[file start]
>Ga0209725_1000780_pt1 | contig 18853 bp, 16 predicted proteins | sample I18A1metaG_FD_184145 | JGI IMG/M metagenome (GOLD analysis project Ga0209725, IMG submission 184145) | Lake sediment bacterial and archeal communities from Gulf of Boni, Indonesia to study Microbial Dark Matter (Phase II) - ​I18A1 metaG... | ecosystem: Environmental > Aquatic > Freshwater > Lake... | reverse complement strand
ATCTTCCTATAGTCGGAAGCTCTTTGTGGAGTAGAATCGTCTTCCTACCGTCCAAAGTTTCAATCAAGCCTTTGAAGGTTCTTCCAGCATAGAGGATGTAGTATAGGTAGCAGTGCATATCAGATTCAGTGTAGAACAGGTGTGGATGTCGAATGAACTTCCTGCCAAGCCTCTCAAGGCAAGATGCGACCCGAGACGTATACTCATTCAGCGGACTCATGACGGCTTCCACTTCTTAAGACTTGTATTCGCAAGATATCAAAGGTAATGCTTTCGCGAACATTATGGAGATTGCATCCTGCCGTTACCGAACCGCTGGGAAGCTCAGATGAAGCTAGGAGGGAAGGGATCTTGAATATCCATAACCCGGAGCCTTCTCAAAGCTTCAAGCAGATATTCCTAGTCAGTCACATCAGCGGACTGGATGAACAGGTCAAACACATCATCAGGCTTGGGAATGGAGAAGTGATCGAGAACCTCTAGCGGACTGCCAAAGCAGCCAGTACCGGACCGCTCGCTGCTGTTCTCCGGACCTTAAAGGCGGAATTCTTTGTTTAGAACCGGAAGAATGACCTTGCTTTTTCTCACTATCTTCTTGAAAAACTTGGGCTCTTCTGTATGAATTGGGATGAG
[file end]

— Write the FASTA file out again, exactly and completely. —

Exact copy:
>Ga0209725_1000780_pt1 | contig 18853 bp, 16 predicted proteins | sample I18A1metaG_FD_184145 | JGI IMG/M metagenome (GOLD analysis project Ga0209725, IMG submission 184145) | Lake sediment bacterial and archeal communities from Gulf of Boni, Indonesia to study Microbial Dark Matter (Phase II) - ​I18A1 metaG... | ecosystem: Environmental > Aquatic > Freshwater > Lake... | reverse complement strand
ATCTTCCTATAGTCGGAAGCTCTTTGTGGAGTAGAATCGTCTTCCTACCGTCCAAAGTTTCAATCAAGCCTTTGAAGGTTCTTCCAGCATAGAGGATGTAGTATAGGTAGCAGTGCATATCAGATTCAGTGTAGAACAGGTGTGGATGTCGAATGAACTTCCTGCCAAGCCTCTCAAGGCAAGATGCGACCCGAGACGTATACTCATTCAGCGGACTCATGACGGCTTCCACTTCTTAAGACTTGTATTCGCAAGATATCAAAGGTAATGCTTTCGCGAACATTATGGAGATTGCATCCTGCCGTTACCGAACCGCTGGGAAGCTCAGATGAAGCTAGGAGGGAAGGGATCTTGAATATCCATAACCCGGAGCCTTCTCAAAGCTTCAAGCAGATATTCCTAGTCAGTCACATCAGCGGACTGGATGAACAGGTCAAACACATCATCAGGCTTGGGAATGGAGAAGTGATCGAGAACCTCTAGCGGACTGCCAAAGCAGCCAGTACCGGACCGCTCGCTGCTGTTCTCCGGACCTTAAAGGCGGAATTCTTTGTTTAGAACCGGAAGAATGACCTTGCTTTTTCTCACTATCTTCTTGAAAAACTTGGGCTCTTCTGTATGAATTGGGATGAG